Our Chicken Adventure… So Far…

We start this little adventure on March 17th, 2012. We had finally moved into an area of St. Louis that allowed residents to have some back yard chickens. We were pretty excited about the thought of fresh eggs. We had no idea how much fun chickens would be for our family. We had some things to learn though. And as we learned, we changed our plans and techniques of raising chickens.  We also learned how beneficial chickens would be for our homestead. So sit back and enjoy this little tale.

We started with 6 chicks. 2 Rhode Island Reds, 2 Black Australops and 2 Light Sexlinks. Our yard was not ready for our farming adventure. The soil was rough. We decided to make a chicken tractor for the chicks. About twice a month we would move the tractor around the yard. The chickens would scratch the dirt and eat the grass. They would mix the left over food and chicken poop into the soil. From the beginning we realized how beneficial these chickens were going to be.

The entertainment started almost immediately. The chicks were so used to being handled from the beginning that they were very friendly. Pogo really liked going in the coop to clean up any left overs that the chickens had left behind.

The chickens proved to be pretty good gardeners. They cleaned around the edges of the garden beds like pros! Most of the time they did little to no damage to the garden beds. Every now and then they got a little carried away.

Stoney became our professional chicken catcher. It turned into a pretty great way for Stoney to get exercise and entertainment for the whole family. The chickens spent many evenings entertaining us. Between the games of “catch the chicken” and “chicken cornball” (Chicken cornball is where you throw one corn chip in the yard. One chicken would grab the chip and run away trying to keep it away from other chickens who were trying to steal it away from the chicken who had the chip), it had turned into our favorite way to spend the evening.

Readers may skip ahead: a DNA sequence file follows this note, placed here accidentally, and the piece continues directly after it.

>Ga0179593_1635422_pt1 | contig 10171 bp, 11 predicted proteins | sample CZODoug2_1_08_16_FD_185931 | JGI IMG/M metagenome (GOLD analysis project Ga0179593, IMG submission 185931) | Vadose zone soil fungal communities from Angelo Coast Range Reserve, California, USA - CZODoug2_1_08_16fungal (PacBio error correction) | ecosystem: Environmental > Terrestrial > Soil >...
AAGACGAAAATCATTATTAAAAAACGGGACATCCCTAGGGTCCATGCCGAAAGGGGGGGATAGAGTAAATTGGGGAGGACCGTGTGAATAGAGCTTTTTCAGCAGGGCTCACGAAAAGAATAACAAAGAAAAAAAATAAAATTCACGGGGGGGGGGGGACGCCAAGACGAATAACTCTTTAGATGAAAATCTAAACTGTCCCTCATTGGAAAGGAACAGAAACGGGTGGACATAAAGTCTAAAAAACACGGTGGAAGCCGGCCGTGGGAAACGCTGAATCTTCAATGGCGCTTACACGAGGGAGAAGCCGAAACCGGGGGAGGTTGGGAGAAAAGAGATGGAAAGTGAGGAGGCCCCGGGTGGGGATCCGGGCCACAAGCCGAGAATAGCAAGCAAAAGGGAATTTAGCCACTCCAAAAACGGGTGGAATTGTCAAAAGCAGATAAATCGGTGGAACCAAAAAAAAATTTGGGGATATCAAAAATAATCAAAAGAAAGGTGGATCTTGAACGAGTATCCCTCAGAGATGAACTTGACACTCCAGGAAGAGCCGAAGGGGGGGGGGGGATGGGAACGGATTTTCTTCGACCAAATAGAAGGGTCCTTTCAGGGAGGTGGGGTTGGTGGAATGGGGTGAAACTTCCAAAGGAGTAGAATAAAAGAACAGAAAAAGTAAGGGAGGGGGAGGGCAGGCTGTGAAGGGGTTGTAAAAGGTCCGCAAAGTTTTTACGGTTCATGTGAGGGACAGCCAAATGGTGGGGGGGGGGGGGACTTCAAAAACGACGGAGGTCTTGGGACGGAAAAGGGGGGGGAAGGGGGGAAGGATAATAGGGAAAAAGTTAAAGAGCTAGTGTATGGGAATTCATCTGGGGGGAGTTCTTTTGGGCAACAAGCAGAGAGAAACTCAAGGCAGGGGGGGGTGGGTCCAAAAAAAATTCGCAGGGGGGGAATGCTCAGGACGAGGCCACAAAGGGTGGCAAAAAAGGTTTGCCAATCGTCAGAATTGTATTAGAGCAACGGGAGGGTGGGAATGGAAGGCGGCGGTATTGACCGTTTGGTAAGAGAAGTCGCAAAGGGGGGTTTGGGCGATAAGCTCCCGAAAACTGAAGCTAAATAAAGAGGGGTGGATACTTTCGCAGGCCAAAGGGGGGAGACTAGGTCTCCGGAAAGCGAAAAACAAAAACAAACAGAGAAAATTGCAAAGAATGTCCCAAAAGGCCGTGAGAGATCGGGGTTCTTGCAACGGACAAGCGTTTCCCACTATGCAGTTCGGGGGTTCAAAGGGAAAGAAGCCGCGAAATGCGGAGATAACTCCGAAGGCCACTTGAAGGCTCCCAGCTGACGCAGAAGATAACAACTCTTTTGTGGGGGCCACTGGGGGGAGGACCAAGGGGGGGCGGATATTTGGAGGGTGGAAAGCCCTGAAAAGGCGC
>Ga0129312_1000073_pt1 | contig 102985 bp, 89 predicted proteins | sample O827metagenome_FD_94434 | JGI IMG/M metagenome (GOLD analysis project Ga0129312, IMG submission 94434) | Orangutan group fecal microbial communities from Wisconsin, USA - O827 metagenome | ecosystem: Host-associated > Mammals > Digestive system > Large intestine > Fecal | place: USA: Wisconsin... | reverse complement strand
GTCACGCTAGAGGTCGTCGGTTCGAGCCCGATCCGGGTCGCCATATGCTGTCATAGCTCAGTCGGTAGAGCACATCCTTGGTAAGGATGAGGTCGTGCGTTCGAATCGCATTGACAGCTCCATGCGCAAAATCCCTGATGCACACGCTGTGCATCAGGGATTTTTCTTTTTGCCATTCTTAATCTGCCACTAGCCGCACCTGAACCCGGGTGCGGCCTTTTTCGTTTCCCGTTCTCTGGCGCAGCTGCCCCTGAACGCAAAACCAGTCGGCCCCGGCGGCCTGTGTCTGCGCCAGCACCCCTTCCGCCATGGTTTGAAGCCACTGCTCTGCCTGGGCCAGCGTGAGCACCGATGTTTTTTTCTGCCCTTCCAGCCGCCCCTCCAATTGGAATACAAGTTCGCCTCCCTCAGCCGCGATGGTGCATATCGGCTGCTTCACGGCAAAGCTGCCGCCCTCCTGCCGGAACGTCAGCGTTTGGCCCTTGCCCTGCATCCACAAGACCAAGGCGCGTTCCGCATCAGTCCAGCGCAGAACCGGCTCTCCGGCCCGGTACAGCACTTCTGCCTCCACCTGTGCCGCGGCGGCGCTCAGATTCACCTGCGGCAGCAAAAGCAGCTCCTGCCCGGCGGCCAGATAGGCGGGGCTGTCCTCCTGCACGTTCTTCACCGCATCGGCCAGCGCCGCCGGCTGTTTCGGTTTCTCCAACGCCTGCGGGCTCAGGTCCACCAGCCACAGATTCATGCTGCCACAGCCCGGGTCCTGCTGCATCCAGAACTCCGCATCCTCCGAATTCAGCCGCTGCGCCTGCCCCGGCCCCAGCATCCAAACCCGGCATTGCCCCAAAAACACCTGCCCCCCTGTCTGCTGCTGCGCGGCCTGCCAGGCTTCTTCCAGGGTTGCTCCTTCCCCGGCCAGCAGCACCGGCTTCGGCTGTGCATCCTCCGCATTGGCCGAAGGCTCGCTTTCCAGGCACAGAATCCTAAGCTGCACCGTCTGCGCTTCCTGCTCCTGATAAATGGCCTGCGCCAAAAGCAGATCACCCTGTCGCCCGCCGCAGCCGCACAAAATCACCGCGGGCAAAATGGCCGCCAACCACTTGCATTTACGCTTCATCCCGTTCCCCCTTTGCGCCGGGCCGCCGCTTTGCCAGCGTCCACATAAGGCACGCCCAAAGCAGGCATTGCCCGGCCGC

After having the chickens for about 5 months, we started getting eggs. It was pretty exciting! We were surprised to see that once one chicken started laying, they all started laying. It was really fun checking the nesting boxes to see how many eggs were waiting for us.

Chicken math had struck our homestead pretty hard. We were warned about chicken math. We were told it happens to everyone. We laughed at the nonsense that was being spewed at us. Then it happened. We just needed to get a few more chicks. We had the first batch of chickens for about a year and we were ready to bring some more home so we would have eggs all year round. Chickens usually slow down on laying eggs in the winter/darker months. We learned the first winter the hard way. Our girls just stopped laying eggs. It was so weird that we had to go to the store and buy eggs. Ehh… and the taste of the store bought eggs was depressing. Our girls lay the best eggs. The yolks are orange and full of flavor. So we decided to get a few more chicks.